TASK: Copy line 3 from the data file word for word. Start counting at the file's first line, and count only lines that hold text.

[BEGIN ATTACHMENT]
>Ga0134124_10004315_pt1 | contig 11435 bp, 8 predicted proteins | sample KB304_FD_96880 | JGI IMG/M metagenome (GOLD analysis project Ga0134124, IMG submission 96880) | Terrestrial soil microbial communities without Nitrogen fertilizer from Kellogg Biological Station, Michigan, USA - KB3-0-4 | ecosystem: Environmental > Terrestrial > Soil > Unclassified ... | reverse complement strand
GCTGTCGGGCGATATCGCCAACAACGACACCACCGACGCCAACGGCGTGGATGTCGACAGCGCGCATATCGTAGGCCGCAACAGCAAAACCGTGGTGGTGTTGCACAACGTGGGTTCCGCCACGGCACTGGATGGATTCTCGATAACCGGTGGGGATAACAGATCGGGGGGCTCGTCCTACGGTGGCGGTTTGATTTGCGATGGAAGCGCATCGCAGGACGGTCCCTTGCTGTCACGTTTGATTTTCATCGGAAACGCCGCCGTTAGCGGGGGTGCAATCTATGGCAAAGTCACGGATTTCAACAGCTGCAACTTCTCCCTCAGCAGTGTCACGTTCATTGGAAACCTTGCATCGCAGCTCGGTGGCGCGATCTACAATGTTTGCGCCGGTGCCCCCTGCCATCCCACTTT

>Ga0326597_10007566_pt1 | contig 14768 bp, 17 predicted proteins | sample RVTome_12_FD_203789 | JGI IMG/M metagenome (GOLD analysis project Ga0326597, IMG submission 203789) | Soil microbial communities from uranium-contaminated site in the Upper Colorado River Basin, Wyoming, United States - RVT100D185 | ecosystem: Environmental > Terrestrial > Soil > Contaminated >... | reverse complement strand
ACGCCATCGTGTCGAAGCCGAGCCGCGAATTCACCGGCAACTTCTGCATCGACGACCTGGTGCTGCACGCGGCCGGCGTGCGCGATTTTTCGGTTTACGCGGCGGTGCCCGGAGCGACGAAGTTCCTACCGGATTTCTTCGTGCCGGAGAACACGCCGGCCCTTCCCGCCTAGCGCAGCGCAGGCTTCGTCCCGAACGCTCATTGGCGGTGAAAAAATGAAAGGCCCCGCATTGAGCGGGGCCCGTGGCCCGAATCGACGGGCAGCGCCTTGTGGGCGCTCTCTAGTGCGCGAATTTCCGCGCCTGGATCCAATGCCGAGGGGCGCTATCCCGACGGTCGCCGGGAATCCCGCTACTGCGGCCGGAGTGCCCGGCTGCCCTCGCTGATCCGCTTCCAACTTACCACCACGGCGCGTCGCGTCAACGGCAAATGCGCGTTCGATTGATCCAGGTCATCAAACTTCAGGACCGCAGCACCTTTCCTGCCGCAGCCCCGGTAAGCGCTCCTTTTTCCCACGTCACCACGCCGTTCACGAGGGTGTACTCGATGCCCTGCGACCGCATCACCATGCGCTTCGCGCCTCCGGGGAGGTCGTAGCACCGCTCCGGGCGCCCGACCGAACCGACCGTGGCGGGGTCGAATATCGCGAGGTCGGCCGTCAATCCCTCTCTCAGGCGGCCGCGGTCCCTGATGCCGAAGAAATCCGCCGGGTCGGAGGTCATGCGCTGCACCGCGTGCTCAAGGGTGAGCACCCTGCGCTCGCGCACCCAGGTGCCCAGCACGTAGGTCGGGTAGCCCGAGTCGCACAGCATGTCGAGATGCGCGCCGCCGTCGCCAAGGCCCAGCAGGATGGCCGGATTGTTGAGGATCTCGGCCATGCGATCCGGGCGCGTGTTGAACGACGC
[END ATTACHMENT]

>Ga0326597_10007566_pt1 | contig 14768 bp, 17 predicted proteins | sample RVTome_12_FD_203789 | JGI IMG/M metagenome (GOLD analysis project Ga0326597, IMG submission 203789) | Soil microbial communities from uranium-contaminated site in the Upper Colorado River Basin, Wyoming, United States - RVT100D185 | ecosystem: Environmental > Terrestrial > Soil > Contaminated >... | reverse complement strand